Tucked among the traditional ornaments on the Anderson family's Christmas tree -- the red-and-green stockings, the glittering icicles, the smiling snowmen -- are a sweatshirt-wearing Santa carrying a football and a trio of Seattle Seahawks players huddled in uniform.
The football-themed ornaments belong to Spencer, 17, of West Richland, who became a Seahawks fan at the age of 10 when the team was one of the best in the National Football League.
"Sometimes I feel like I became a bandwagon fan when they went to the Super Bowl," he told the Herald on Thursday.
But his love for the team wasn't a fleeting childhood phase. It abides to this day and merged with his passion for performing to inspire a desire for a career in sports broadcasting -- one he's already begun as a football and basketball announcer as a student at Hanford High School in Richland.
He'll get to realize a piece of his dream this weekend in Seattle when Make-A-Wish Washington paves the way for Spencer to attend a Seahawks game, interview a player and shadow a professional sports broadcaster.
The foundation, which grants wishes to children and teens with life-threatening medical conditions, contacted Spencer's family after hearing from his doctor that the teen had been diagnosed with anaplastic large-cell lymphoma, a relatively uncommon form of blood cancer.
Spencer's cancer journey began with a simple accident in February. He was part of the cast of The Music Man at Hanford High School, and was struck in the groin with a cane by another actor during one of the performances.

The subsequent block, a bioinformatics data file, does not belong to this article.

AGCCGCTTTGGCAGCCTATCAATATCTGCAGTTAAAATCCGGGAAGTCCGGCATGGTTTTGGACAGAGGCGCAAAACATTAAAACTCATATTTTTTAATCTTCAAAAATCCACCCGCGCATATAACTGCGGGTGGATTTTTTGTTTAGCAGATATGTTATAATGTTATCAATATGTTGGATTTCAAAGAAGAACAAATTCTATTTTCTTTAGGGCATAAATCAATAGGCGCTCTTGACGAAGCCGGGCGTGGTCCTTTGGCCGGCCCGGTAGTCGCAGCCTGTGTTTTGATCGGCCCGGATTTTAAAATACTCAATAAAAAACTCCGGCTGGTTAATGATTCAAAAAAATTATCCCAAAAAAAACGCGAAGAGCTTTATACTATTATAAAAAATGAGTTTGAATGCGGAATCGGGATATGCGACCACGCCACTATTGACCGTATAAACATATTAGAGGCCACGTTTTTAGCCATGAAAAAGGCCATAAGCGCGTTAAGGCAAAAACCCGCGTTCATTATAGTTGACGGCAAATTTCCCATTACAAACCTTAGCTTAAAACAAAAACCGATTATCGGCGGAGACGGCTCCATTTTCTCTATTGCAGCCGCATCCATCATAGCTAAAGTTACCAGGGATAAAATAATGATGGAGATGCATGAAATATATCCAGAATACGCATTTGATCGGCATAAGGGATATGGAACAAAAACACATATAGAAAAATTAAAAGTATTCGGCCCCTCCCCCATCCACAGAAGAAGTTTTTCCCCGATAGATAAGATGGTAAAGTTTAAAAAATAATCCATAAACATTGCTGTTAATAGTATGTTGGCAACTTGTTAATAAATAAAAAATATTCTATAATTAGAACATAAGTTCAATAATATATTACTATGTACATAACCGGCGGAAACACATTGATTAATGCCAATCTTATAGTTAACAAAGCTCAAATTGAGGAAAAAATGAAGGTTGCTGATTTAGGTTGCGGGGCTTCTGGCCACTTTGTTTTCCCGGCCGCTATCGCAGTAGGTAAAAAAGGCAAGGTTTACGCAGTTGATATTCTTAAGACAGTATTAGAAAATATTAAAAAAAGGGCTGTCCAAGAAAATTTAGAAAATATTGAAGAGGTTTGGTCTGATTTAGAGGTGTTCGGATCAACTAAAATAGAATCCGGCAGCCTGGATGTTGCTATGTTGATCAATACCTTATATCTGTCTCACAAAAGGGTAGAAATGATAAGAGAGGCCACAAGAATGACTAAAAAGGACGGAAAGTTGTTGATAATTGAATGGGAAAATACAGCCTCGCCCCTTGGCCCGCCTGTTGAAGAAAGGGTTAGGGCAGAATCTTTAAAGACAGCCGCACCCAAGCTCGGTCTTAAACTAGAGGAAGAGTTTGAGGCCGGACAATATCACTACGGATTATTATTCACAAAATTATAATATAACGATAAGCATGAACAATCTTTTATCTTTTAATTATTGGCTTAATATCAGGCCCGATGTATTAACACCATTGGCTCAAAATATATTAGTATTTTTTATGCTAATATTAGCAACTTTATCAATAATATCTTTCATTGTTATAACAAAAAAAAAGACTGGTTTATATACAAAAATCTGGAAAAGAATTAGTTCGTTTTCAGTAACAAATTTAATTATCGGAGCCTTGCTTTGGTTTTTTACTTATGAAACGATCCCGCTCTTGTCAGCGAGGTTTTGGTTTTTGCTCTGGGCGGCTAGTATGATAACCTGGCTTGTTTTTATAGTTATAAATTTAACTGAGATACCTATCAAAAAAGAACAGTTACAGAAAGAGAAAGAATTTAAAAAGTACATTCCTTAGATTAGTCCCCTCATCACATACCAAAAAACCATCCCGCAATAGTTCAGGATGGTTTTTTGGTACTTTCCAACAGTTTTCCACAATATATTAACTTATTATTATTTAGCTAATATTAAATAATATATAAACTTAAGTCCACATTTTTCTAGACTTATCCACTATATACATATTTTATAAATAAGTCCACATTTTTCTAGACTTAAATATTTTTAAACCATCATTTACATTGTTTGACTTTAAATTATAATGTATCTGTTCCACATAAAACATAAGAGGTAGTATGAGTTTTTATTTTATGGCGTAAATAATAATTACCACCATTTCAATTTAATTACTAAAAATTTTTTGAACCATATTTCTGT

When the pain didn't recede after a couple of days, and seemed to be accompanied by a lump, Spencer went to see his doctor.
Several tests later, he was told he had cancer.
"I think I handled it pretty well," he said. "My attitude was, 'What's the next step?' Not a lot of self-pity."
Spencer, then 16, started five months of chemotherapy in March, and missed most of the second semester of his junior year.
Just after he turned 17 in June, Make-A-Wish contacted his mother to offer Spencer a chance for one of his wishes to come true. His parents are Robert and Pamela Anderson.
"In April before they contacted us I had joked about it with my friends, but I thought it was only for terminally ill children and I didn't plan on dying," he said. "When we were contacted, it was pretty cool."
He already knew what his wish would be -- to be part of a Seahawks broadcast.
"To go to a professional football game and be around that environment ... to have that experience at my age, where I'm at, that was my wish," he said.
His flew to Seattle on Thursday evening -- after a hectic day of giving interviews and a rehearsal for his high school's production of Joseph and the Amazing Technicolor Dreamcoat.
Today, he gets the chance to visit the Virginia Mason Athletic Center in Renton where the team will practice for Sunday's game against the San Francisco 49ers.
Spencer said he was told he'll get a chance to interview a player after practice, but which one is a surprise.
"I hope it's Golden (Tate)," he said.
He'll also get the chance to shadow Seahawks digital media host Tony Ventrella as he prepares for the game, and has been invited to a pre-game radio show broadcast from Touchdown City within the CenturyLink Field Event Center.
Then he'll be a VIP guest on the field for the game itself.
Spencer also is hoping for a shot at meeting two of his sports broadcasting idols -- Al Michaels and Bob Costas of NBC, who will be there for the network's broadcast of the game.
"There's an outside chance," he said.
When asked what he'd do if he meets them, Spencer said, "I would just be basking in their glory -- just being able to meet them and let them know they're who I look up to in broadcasting."
The weekend whirlwind also will include taking in Elf -- The Musical at the 5th Avenue Theatre and dinner at the Space Needle.
But as many exciting things as Make-A-Wish Washington has crammed into Spencer's weekend, perhaps the best part is that he'll be doing it all cancer-free.
He got his first clean scan in November.
"It was such a sense of relief," he said.